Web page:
Why the Islamic State Targets Muslim Countries Like Turkey

Washington Post

In addition to ideological concerns, the group can't afford to lose access to Syria's northern border, so it has responded to Turkish-backed rebel offensives there with multiple terrorist attacks.

Over the past week, the Islamic State has attacked Bangladesh, Iraq and Saudi Arabia. But they've been particularly active in Turkey. Why does the terror organization target that country?

There are a couple of reasons. Turkey is a democratic country with a secular constitution. It's a member of NATO, in talks with the European Union, an ally of the United States and a new friend of Israel. Even with the conservative social policies of President Recep Tayyip Erdogan, Turkey is antithetical to everything the Islamic State wants to create.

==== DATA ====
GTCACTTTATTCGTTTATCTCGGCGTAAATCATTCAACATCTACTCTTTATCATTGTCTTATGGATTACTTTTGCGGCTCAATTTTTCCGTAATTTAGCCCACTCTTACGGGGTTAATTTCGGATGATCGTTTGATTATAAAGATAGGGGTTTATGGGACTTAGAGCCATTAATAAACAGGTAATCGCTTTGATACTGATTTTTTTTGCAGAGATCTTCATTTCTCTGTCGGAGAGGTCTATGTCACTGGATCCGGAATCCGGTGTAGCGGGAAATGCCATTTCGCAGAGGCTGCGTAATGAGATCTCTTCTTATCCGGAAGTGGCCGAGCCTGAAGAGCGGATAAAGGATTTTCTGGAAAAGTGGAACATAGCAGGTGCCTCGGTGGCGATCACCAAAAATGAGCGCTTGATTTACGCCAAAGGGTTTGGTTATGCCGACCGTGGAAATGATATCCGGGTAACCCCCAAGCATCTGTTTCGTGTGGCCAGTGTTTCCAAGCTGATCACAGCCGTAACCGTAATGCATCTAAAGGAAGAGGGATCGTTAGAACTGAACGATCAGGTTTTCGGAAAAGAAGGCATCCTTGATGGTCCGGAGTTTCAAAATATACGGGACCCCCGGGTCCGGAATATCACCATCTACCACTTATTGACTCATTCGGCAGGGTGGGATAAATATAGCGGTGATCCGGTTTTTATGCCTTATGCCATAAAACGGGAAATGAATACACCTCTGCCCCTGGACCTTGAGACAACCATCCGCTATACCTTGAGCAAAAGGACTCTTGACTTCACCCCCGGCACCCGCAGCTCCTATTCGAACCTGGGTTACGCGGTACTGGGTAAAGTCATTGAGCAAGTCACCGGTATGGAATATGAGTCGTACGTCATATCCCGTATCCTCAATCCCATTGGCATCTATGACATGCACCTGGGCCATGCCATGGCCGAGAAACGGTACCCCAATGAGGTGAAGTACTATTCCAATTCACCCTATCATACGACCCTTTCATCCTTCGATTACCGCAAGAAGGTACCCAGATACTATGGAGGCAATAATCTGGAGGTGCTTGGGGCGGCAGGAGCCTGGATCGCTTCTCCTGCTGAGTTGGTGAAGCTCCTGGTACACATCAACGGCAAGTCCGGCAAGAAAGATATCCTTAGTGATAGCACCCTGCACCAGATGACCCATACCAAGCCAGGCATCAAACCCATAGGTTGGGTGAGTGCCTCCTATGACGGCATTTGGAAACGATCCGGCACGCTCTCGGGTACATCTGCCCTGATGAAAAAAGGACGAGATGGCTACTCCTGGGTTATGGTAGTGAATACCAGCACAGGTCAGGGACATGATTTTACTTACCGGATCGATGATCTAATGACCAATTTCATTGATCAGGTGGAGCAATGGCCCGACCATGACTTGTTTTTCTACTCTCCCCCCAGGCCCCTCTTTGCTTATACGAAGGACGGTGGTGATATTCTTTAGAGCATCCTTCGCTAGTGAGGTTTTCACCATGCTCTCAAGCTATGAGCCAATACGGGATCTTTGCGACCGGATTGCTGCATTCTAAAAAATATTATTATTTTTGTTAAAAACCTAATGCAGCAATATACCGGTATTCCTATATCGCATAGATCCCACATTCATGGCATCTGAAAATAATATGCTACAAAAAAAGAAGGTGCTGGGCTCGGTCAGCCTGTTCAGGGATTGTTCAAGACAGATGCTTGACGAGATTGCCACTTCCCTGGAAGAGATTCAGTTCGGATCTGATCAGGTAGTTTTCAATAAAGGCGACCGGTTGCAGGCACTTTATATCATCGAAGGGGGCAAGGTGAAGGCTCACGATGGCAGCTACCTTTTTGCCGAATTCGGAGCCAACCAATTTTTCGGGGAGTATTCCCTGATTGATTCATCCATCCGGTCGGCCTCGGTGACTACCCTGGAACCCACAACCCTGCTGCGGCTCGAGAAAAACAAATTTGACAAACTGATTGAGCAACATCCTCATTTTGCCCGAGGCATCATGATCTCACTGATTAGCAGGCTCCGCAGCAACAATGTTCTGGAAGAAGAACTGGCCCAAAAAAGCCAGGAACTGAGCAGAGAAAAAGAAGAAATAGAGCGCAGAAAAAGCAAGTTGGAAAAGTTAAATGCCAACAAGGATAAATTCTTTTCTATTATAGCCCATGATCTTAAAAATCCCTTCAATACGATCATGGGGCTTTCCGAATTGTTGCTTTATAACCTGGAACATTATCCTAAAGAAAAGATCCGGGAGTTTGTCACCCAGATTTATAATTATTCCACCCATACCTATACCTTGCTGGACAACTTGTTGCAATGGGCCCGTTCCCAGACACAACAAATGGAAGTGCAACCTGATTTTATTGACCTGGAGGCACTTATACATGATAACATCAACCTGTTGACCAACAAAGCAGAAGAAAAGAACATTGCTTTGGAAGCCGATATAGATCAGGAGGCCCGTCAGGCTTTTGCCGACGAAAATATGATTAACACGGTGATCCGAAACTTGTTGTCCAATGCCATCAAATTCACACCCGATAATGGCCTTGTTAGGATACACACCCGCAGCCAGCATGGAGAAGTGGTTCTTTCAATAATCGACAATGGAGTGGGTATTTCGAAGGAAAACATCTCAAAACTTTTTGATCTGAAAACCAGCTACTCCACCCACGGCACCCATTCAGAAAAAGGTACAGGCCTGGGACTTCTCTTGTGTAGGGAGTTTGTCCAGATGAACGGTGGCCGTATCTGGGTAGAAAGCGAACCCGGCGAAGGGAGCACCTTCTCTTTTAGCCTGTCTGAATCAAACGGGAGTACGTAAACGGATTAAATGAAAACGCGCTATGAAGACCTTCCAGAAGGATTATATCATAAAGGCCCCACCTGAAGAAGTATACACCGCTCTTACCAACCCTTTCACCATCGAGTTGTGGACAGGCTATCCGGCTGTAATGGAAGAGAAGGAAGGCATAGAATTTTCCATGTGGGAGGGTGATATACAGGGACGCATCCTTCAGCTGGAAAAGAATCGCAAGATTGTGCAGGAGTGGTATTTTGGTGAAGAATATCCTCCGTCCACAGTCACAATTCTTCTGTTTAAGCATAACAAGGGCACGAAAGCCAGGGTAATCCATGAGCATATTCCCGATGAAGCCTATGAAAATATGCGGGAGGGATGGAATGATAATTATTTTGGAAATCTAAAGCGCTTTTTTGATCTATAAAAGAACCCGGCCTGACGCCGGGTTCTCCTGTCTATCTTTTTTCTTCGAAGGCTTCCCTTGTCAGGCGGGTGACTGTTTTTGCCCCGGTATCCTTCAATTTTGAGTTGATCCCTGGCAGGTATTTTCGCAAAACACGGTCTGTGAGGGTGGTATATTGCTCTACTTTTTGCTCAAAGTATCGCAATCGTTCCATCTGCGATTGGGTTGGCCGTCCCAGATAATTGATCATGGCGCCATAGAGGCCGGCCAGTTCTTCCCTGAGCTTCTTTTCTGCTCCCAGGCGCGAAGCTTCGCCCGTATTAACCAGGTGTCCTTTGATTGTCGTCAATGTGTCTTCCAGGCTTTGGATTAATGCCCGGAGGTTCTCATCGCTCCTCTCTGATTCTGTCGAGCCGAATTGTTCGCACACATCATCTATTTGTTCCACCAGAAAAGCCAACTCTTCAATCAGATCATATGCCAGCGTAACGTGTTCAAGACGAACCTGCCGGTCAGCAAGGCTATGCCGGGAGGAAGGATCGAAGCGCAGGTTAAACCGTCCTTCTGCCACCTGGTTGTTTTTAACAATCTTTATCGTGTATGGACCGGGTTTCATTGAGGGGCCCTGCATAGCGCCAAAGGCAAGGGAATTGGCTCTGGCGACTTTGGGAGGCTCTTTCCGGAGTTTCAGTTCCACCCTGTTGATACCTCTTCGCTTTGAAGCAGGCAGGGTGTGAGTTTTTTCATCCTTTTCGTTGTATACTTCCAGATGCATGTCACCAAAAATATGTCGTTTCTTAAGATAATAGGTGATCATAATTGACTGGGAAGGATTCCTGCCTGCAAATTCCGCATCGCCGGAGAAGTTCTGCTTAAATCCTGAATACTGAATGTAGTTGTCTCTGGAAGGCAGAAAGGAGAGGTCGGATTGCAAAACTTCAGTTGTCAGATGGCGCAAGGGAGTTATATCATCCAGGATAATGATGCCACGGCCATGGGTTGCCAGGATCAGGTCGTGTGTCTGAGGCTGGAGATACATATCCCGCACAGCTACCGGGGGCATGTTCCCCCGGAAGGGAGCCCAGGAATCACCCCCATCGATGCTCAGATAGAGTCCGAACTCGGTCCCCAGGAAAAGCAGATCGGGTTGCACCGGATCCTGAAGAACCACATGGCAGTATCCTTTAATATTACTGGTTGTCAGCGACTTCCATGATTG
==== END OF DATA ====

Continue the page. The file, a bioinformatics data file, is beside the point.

It wasn't always this way. When the Islamic State captured Mosul, Iraq, in June 2014, it kidnapped 46 Turkish diplomats and their families. Ankara refused to join Washington in attacking the Islamic State as retaliation. Instead, they focused on securing a release of the hostages. For months, the Islamic State kept the Turkish hostages in order to maintain this tenuous balance, and Ankara and the Islamic State entered into a "cold war"...

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